Emotional support is important, but some things you can only do yourself. You can’t rely on other people to make you feel like yourself again; it has to be something you achieve yourself. I was lucky enough to have a very supportive and understanding girlfriend, and family and friends who, in the main, weren’t afraid to talk to me about my experiences. Nothing stops you feeling a little alone – because at the end of the day, it is YOU going through it – but a support network that is there if you need it is a comforting safety net.

I took my driving test in that March, something I had always put off. I went back to work, and started my own small internet retail business in my spare time. Somehow, having been so ill gave me a kickstart to do some things I should have done years before. I now run Real World Fitness, which ensures I continue to take this real passion, health and fitness, forward. Basically, if I can get fit and strong again after cancer and chemo, anyone can – and I want to help other people to improve themselves, whether they’ve battled illness or not. I believe that what holds most people back in the road to recovery is their mental attitude and determination, or lack of it. You can achieve whatever you want, within reason. You just have to work hard at it.

I’ve taken my training up a gear over the last couple of years. For anyone that knows about training, I can squat 210kg, deadlift 205kg (I’m working on it!) and bench press 155kg. I entered my first powerlifting competition in September 2015, and qualified for the BDFPA British Nationals, taking place in February 2016. It’s a bit of a turnaround from the situation just before my previous landmark birthday!


I had one setback, four years ago, breaking my leg and snapping my ACL playing football. I couldn’t do anything with my lower body for several months, and I swerved the surgery that my consultant was insisting on because RWF was in it’s infancy. The rehab period for the surgery would have been 9 months, and I couldn’t afford to be out of action for that time. So, being pig-headed, I thought “you can’t really make it any worse” and got back into the gym. I followed some advice I’d seen from American doctors who treat ACL ruptures vastly differently to the UK – basically, they advise getting under load again as soon as possible.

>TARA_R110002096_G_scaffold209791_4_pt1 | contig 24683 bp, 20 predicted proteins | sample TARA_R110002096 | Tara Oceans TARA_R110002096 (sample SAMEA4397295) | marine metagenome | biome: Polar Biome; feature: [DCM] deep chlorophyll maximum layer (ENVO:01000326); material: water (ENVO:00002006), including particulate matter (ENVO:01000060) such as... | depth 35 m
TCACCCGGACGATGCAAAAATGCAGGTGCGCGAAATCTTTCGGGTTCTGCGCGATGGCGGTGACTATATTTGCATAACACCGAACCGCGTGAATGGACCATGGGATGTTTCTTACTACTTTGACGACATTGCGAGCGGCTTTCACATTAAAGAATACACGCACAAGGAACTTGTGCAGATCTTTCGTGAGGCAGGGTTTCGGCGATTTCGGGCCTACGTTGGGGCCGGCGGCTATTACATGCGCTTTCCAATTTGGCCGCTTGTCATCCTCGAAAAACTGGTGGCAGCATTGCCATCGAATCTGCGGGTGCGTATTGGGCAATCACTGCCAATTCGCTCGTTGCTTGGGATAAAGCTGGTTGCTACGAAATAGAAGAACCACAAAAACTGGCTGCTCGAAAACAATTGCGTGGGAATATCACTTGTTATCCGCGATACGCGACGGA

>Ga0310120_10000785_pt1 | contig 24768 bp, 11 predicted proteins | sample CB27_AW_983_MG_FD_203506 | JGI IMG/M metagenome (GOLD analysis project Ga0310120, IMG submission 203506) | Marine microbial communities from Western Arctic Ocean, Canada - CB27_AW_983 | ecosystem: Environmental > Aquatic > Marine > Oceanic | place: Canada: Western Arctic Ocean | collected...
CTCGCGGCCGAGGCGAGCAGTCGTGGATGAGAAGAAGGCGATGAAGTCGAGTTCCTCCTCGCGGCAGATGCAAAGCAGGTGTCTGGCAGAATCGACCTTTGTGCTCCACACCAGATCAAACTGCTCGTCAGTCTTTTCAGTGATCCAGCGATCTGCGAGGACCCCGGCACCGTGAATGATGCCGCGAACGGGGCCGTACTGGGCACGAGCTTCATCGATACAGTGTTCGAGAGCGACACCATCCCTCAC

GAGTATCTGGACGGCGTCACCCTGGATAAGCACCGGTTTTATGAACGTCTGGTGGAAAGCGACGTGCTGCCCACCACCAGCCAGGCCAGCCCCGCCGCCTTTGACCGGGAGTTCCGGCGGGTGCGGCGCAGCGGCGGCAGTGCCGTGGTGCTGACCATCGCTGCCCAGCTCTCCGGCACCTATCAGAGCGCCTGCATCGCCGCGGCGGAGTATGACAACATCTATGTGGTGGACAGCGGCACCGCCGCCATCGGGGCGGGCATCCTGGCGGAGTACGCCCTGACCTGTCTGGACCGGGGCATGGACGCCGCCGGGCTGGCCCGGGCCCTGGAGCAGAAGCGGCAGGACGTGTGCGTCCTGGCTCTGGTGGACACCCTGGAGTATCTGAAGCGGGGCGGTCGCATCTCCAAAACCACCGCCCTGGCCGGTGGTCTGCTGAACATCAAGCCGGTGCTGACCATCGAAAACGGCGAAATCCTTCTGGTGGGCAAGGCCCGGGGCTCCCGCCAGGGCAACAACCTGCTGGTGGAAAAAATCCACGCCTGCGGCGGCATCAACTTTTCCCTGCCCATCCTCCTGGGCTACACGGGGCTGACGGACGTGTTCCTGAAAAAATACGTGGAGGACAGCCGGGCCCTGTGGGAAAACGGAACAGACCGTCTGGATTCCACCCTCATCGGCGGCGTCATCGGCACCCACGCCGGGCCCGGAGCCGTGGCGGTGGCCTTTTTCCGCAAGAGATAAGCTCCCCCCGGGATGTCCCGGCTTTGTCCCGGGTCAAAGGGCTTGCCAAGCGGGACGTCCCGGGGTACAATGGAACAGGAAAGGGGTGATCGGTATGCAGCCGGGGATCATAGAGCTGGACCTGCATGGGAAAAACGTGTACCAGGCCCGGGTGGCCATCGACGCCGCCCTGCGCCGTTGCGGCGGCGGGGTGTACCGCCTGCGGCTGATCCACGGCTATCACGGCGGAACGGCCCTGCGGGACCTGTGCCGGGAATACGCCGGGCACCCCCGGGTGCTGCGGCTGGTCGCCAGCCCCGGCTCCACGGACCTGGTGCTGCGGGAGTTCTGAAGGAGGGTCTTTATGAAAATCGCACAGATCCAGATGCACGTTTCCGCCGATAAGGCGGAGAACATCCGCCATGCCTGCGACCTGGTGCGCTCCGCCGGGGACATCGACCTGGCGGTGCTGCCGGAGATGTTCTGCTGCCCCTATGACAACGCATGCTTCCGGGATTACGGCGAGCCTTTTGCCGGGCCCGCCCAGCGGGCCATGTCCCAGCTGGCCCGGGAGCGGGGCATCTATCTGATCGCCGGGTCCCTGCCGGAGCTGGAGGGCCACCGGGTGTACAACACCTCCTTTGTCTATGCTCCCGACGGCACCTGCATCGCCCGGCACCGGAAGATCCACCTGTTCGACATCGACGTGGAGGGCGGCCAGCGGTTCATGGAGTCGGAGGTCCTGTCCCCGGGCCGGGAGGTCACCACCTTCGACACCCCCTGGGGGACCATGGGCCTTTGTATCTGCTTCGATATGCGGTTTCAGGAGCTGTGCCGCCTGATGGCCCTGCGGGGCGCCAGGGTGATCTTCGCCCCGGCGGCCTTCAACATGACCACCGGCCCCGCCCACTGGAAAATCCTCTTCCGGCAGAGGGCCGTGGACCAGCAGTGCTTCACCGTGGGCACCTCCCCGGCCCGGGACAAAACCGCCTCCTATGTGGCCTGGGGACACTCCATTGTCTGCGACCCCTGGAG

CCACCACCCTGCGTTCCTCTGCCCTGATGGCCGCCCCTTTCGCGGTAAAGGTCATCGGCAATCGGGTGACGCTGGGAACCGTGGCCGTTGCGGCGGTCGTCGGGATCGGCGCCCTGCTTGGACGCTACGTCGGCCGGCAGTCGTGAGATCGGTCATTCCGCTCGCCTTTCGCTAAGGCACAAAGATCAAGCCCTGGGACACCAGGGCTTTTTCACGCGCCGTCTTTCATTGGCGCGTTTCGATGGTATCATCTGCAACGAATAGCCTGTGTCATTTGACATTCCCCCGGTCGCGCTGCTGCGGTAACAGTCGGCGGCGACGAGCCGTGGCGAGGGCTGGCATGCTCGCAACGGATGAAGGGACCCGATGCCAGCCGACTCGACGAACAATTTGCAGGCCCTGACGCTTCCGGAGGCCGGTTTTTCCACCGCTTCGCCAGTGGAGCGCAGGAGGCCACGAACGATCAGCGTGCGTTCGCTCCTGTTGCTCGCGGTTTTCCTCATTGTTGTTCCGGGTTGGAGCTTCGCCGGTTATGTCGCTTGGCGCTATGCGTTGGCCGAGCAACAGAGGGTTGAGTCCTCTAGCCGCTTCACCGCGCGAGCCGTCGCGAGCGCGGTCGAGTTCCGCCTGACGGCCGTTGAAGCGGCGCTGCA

It hurt like hell, but I stuck with it, and a few months later went back to my consultant. He was ready to schedule my surgery, but I demonstrated a perfect single leg, pistol squat on my ‘damaged’ leg. He scowled and said I was lucky and would still need surgery – I refused and 4 years later I’m still OK, but my tennis and football days are over. I can’t do a lot of multi-directional, impact activity and running is always problematic because it over-stresses the joint. Gym work though, in a controlled environment, is largely fine and I genuinely credit squatting and deadlifting with my avoidance of surgery. I’m also, go figure, stronger by far than I was before the injury. I do have some lower back issues because my hamstrings over-compensate on one side, but that’s a work in progress and I’m starting to understand it more and more, and work around it.

I have no lasting effects from my illness other than a mild tinnitus caused by damage done by chemotherapy to the nerves, some reduced lung function that only really bothers me in the winter or after getting a cold, and occasionally a balance issue. There is also a constant back-of-my-mind anxiety about health, as anyone who’s ever been critically ill will probably attest to, but that’s behind me now.

Whilst the worst part is certainly long over, it’s never a million miles away from my thoughts. I still count myself lucky that, most days, all I have to remind myself of my cancer is a ringing in my ears!

Now, I work with clients of all ages and abilities, and many diverse health issues. I think that my experiences make me a better trainer, a better listener, and more able to empathise. More negatively, it probably makes me very intolerant of laziness and excuses. I struggle to appreciate how people with a healthy body can allow themselves to decline into ill-health through lifestyle and inaction – but perhaps that’s my problem, rather than theirs!